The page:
If you run into Emily Crowell in downtown Providence, she’ll almost certainly be carrying two packs of Marlboro Lights, a pocket knife, and a cell phone that vibrates with text messages and calls from the time she wakes up before 6 each morning until … well, they never really stop.
Neither does she, unless it’s to add to a growing collection of tattoos all over her body. She’s got 29 now, including one across her right bicep with the same words that are inscribed on H.P. Lovecraft’s gravestone in Swan Point Cemetery: “I am Providence.”
So you’ll be forgiven if it doesn’t immediately leap to mind that Crowell is one of the most effective political operatives in Rhode Island.
No one’s stock in state politics has risen more than Crowell’s over the past decade, when she jumped from a junior staffer’s role in US Senator Jack Reed’s office to become a top aide for Providence Mayor Jorge Elorza and then state Education Commissioner Angélica Infante-Green.
After stints handling communications for Elorza and as chief of staff to Infante-Green as the state was taking over Providence’s struggling school system, no one would have blamed Crowell, 34, for jumping into a better paying job outside of government that involved less smoking, fewer headaches, and the occasional vacation.
She did try a gig for a public relations firm here in the city, but she couldn’t stop herself from pursuing a passion project: Getting Brett Smiley elected mayor of Providence.
Smiley won a three-way Democratic primary last Tuesday night, and he faces no opponent in the general election. He’ll be sworn in as Elorza’s successor in January.
There’s a primary night picture of Smiley that perfectly encapsulates the do-everything role Crowell played on the campaign. As Smiley is delivering his victory speech, some powerful men in suits are in the front row, almost definitely congratulating themselves for helping elect the new mayor.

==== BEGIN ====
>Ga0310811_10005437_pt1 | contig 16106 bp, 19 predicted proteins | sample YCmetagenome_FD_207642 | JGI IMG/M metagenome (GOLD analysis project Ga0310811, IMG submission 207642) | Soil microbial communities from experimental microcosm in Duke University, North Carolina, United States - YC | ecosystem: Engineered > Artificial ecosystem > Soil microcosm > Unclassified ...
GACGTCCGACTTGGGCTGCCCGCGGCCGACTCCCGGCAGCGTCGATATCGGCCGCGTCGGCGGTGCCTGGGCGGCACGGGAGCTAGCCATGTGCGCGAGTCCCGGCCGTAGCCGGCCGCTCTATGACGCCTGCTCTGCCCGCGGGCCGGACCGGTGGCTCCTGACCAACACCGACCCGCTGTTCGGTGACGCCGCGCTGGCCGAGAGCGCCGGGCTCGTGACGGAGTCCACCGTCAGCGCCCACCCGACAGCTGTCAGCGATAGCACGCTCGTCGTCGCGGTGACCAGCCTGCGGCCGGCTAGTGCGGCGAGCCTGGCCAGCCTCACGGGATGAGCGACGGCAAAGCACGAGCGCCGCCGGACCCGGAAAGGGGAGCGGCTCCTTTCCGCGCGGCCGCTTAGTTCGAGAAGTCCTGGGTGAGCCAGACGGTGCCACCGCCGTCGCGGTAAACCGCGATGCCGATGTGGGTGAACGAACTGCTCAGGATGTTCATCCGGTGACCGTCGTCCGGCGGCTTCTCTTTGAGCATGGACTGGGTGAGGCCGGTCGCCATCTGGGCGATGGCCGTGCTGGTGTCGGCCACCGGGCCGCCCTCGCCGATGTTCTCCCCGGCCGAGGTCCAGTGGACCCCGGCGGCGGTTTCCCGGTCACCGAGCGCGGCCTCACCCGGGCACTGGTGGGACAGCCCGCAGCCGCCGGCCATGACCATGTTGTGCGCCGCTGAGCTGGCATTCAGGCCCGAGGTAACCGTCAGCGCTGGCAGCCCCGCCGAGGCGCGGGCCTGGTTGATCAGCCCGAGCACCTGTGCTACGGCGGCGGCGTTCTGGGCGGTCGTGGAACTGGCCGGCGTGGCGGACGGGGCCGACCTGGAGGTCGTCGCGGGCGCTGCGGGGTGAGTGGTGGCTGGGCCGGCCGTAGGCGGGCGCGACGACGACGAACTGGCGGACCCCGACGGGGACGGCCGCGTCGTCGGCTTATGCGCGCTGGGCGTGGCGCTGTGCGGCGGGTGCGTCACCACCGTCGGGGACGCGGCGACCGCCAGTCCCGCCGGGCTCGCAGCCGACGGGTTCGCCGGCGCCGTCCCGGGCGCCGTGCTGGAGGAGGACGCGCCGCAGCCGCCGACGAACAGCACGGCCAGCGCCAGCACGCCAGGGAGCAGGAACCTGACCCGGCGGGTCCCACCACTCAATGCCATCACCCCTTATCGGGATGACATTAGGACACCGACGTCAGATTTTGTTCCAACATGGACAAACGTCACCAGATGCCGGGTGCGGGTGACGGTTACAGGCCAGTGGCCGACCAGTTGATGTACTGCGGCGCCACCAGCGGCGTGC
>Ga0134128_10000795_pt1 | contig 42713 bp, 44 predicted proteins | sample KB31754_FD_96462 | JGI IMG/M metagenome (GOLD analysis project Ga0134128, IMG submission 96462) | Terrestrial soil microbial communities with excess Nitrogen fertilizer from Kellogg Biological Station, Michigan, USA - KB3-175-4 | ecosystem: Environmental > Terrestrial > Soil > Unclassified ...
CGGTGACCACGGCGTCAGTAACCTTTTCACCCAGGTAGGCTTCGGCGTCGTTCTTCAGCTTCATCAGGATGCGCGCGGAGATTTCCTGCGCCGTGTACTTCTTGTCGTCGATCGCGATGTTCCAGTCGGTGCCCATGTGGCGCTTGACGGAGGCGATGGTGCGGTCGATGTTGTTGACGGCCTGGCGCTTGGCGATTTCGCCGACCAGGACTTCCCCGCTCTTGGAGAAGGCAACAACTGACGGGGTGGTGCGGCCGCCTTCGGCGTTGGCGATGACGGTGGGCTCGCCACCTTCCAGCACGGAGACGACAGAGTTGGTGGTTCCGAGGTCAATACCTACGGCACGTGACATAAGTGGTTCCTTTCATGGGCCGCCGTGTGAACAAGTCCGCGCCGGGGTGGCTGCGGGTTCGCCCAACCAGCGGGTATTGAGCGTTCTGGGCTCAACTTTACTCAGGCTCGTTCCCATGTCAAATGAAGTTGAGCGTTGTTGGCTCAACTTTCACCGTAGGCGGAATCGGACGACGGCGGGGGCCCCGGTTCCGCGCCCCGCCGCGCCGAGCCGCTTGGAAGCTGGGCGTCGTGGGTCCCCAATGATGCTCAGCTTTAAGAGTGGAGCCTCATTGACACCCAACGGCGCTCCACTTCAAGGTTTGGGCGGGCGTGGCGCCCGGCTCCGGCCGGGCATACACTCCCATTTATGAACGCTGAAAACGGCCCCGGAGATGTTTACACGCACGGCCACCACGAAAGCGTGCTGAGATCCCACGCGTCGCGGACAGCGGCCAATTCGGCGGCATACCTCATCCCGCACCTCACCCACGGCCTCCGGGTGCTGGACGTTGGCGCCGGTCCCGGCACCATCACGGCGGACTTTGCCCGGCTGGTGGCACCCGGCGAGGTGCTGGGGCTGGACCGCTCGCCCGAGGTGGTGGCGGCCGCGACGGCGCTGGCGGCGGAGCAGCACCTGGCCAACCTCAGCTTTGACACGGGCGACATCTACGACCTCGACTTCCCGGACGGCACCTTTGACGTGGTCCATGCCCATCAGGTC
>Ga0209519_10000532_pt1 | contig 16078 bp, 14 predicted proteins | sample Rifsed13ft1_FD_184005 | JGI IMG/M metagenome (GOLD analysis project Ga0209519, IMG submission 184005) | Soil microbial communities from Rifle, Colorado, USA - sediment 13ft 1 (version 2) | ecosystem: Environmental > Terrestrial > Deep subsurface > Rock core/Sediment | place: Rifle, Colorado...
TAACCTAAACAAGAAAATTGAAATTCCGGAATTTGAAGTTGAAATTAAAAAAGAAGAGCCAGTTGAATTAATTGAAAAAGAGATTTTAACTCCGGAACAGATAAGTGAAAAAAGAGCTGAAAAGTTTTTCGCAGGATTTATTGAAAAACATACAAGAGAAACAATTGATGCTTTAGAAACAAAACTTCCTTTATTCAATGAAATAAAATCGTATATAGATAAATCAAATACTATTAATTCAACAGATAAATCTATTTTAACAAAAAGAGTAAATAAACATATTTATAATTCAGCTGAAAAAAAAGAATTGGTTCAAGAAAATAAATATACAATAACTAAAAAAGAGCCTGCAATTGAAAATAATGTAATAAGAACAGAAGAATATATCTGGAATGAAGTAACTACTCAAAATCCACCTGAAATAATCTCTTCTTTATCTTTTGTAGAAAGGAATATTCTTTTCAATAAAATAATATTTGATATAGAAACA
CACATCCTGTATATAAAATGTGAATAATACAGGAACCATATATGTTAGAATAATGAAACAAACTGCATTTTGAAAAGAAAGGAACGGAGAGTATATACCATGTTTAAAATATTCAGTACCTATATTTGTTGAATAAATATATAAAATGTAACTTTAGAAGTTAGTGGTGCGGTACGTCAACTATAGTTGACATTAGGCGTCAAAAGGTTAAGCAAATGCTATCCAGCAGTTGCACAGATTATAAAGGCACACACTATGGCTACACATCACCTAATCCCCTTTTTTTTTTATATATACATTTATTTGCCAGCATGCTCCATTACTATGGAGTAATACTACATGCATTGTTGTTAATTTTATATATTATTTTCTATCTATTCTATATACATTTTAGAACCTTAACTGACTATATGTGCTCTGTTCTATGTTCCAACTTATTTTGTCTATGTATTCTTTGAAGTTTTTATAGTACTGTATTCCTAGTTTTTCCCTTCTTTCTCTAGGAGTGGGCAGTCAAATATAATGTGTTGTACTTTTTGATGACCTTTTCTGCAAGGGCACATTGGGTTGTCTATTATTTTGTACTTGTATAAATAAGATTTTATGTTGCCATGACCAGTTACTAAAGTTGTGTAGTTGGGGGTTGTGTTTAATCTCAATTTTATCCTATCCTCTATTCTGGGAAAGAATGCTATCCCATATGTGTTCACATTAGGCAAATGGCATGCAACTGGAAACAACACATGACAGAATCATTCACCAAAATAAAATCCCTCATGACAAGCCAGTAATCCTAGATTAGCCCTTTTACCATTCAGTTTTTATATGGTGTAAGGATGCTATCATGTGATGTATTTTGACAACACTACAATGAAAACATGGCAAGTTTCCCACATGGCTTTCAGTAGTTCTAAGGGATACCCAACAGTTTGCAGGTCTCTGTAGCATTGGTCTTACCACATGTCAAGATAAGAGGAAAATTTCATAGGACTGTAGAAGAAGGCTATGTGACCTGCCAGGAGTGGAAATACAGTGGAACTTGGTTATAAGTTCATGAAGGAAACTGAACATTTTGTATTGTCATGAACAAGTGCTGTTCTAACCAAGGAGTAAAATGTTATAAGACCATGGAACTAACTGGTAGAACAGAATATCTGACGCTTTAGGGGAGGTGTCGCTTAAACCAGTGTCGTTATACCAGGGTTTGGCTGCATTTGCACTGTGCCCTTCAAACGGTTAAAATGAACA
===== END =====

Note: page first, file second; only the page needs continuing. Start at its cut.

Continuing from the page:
And then there’s Crowell, wearing a blue blazer, doing the actual work, kneeling in front of everyone and praying to God that Smiley won’t kick over the glass of water she placed under the podium about 18 inches from several large speakers, which would have cost campaign a few thousand bucks and more importantly, ruined the moment.
Crowell was far more than a water-watcher on Smiley’s campaign, but her attention to detail and fierce loyalty to Smiley has her in line for just about any job she wants in City Hall. That will most likely be chief of staff, but a better title might be director of getting stuff done.
“I trust that he cares about the issues as much as I do,” Crowell told me when I asked why she was so convinced that Smiley was the right choice for mayor. They had no agreement in place before the election about a job after the election, but Smiley knows he needs her just as much as she needs him.
Crowell grew up in Cranston, the daughter of a dental hygienist and a father who dabbled in local politics. During her wedding reception, her father joked that Crowell was infatuated with Buddy Cianci as a kid, awkwardly apologizing to Elorza, who officiated the wedding. Crowell graduated from Bay View Academy and the University of Rhode Island, briefly considering a career as a tattoo artist before landing a job in Reed’s office.
There’s no precise way to tell what makes a good political staffer, but it’s the people who are heavy on work ethic and light on their own ego who tend to go the furthest.